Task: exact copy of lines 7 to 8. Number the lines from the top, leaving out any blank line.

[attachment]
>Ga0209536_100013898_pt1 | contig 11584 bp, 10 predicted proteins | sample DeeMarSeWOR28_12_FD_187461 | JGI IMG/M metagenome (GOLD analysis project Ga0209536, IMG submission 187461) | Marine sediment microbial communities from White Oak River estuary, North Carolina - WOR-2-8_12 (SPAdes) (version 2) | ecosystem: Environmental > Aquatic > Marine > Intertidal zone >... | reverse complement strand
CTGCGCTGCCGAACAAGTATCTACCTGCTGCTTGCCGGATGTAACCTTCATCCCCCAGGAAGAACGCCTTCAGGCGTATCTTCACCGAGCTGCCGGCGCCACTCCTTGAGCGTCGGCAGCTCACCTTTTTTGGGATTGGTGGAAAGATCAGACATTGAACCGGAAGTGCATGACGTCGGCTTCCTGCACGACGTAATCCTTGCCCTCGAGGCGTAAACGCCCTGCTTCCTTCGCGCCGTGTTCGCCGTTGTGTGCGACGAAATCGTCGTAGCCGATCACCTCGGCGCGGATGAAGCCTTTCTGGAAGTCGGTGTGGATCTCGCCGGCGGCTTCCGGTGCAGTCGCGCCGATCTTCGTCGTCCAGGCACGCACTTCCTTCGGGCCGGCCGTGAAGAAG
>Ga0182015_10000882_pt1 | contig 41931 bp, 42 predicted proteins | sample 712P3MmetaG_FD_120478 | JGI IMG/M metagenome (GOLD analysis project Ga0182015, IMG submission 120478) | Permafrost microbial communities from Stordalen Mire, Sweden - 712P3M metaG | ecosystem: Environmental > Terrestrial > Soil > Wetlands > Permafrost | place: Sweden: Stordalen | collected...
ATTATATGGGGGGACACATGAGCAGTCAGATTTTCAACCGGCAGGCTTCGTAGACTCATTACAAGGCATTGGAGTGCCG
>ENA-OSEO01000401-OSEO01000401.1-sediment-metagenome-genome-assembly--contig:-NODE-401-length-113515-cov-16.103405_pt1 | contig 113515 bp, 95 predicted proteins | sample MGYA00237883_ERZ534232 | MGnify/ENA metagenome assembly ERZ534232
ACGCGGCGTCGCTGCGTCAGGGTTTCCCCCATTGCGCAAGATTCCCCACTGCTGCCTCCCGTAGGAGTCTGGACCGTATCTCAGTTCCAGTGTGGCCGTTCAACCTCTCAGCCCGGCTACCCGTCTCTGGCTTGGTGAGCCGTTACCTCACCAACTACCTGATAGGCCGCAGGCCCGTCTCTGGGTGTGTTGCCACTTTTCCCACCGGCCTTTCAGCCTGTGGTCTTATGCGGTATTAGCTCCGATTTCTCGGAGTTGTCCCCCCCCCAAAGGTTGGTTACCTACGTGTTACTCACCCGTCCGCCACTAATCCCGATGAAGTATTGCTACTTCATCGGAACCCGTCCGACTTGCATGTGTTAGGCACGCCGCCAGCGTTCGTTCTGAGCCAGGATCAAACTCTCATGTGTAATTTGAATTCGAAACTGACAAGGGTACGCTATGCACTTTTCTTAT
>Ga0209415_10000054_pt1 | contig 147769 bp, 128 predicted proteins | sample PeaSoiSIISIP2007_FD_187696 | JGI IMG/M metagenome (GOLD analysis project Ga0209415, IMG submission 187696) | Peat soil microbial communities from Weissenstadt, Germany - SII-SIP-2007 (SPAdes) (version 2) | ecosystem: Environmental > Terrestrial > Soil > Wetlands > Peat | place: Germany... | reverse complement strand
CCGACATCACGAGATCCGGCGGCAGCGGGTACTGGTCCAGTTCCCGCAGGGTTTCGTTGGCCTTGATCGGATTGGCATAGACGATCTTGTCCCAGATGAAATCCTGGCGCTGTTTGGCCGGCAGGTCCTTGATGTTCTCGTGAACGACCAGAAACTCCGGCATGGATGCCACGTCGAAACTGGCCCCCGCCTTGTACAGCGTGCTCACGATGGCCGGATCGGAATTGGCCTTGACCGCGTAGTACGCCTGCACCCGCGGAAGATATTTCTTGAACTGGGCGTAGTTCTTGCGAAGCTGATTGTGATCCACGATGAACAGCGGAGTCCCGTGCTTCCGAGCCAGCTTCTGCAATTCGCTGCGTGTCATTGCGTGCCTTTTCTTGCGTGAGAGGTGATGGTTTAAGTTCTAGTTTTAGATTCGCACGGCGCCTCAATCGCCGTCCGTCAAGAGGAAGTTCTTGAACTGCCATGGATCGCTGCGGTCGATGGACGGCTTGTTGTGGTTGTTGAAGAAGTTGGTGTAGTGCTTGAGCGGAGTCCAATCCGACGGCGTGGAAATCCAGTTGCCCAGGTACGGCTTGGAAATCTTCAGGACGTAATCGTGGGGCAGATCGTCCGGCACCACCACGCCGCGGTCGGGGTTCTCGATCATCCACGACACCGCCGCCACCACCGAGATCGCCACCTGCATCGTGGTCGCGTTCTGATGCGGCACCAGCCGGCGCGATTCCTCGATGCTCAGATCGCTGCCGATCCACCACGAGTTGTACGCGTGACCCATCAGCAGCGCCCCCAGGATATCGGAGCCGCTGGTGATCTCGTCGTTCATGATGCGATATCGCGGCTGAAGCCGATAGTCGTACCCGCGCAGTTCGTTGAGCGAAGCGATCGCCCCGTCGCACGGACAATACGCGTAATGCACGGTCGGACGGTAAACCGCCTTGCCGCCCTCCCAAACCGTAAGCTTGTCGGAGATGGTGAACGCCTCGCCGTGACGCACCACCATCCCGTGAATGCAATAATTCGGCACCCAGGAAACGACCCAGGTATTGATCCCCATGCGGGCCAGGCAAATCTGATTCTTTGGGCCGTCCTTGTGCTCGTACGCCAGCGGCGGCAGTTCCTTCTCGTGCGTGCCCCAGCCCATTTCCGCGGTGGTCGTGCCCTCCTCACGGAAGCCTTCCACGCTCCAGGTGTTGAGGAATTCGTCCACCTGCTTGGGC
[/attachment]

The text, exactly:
>Ga0209415_10000054_pt1 | contig 147769 bp, 128 predicted proteins | sample PeaSoiSIISIP2007_FD_187696 | JGI IMG/M metagenome (GOLD analysis project Ga0209415, IMG submission 187696) | Peat soil microbial communities from Weissenstadt, Germany - SII-SIP-2007 (SPAdes) (version 2) | ecosystem: Environmental > Terrestrial > Soil > Wetlands > Peat | place: Germany... | reverse complement strand
CCGACATCACGAGATCCGGCGGCAGCGGGTACTGGTCCAGTTCCCGCAGGGTTTCGTTGGCCTTGATCGGATTGGCATAGACGATCTTGTCCCAGATGAAATCCTGGCGCTGTTTGGCCGGCAGGTCCTTGATGTTCTCGTGAACGACCAGAAACTCCGGCATGGATGCCACGTCGAAACTGGCCCCCGCCTTGTACAGCGTGCTCACGATGGCCGGATCGGAATTGGCCTTGACCGCGTAGTACGCCTGCACCCGCGGAAGATATTTCTTGAACTGGGCGTAGTTCTTGCGAAGCTGATTGTGATCCACGATGAACAGCGGAGTCCCGTGCTTCCGAGCCAGCTTCTGCAATTCGCTGCGTGTCATTGCGTGCCTTTTCTTGCGTGAGAGGTGATGGTTTAAGTTCTAGTTTTAGATTCGCACGGCGCCTCAATCGCCGTCCGTCAAGAGGAAGTTCTTGAACTGCCATGGATCGCTGCGGTCGATGGACGGCTTGTTGTGGTTGTTGAAGAAGTTGGTGTAGTGCTTGAGCGGAGTCCAATCCGACGGCGTGGAAATCCAGTTGCCCAGGTACGGCTTGGAAATCTTCAGGACGTAATCGTGGGGCAGATCGTCCGGCACCACCACGCCGCGGTCGGGGTTCTCGATCATCCACGACACCGCCGCCACCACCGAGATCGCCACCTGCATCGTGGTCGCGTTCTGATGCGGCACCAGCCGGCGCGATTCCTCGATGCTCAGATCGCTGCCGATCCACCACGAGTTGTACGCGTGACCCATCAGCAGCGCCCCCAGGATATCGGAGCCGCTGGTGATCTCGTCGTTCATGATGCGATATCGCGGCTGAAGCCGATAGTCGTACCCGCGCAGTTCGTTGAGCGAAGCGATCGCCCCGTCGCACGGACAATACGCGTAATGCACGGTCGGACGGTAAACCGCCTTGCCGCCCTCCCAAACCGTAAGCTTGTCGGAGATGGTGAACGCCTCGCCGTGACGCACCACCATCCCGTGAATGCAATAATTCGGCACCCAGGAAACGACCCAGGTATTGATCCCCATGCGGGCCAGGCAAATCTGATTCTTTGGGCCGTCCTTGTGCTCGTACGCCAGCGGCGGCAGTTCCTTCTCGTGCGTGCCCCAGCCCATTTCCGCGGTGGTCGTGCCCTCCTCACGGAAGCCTTCCACGCTCCAGGTGTTGAGGAATTCGTCCACCTGCTTGGGC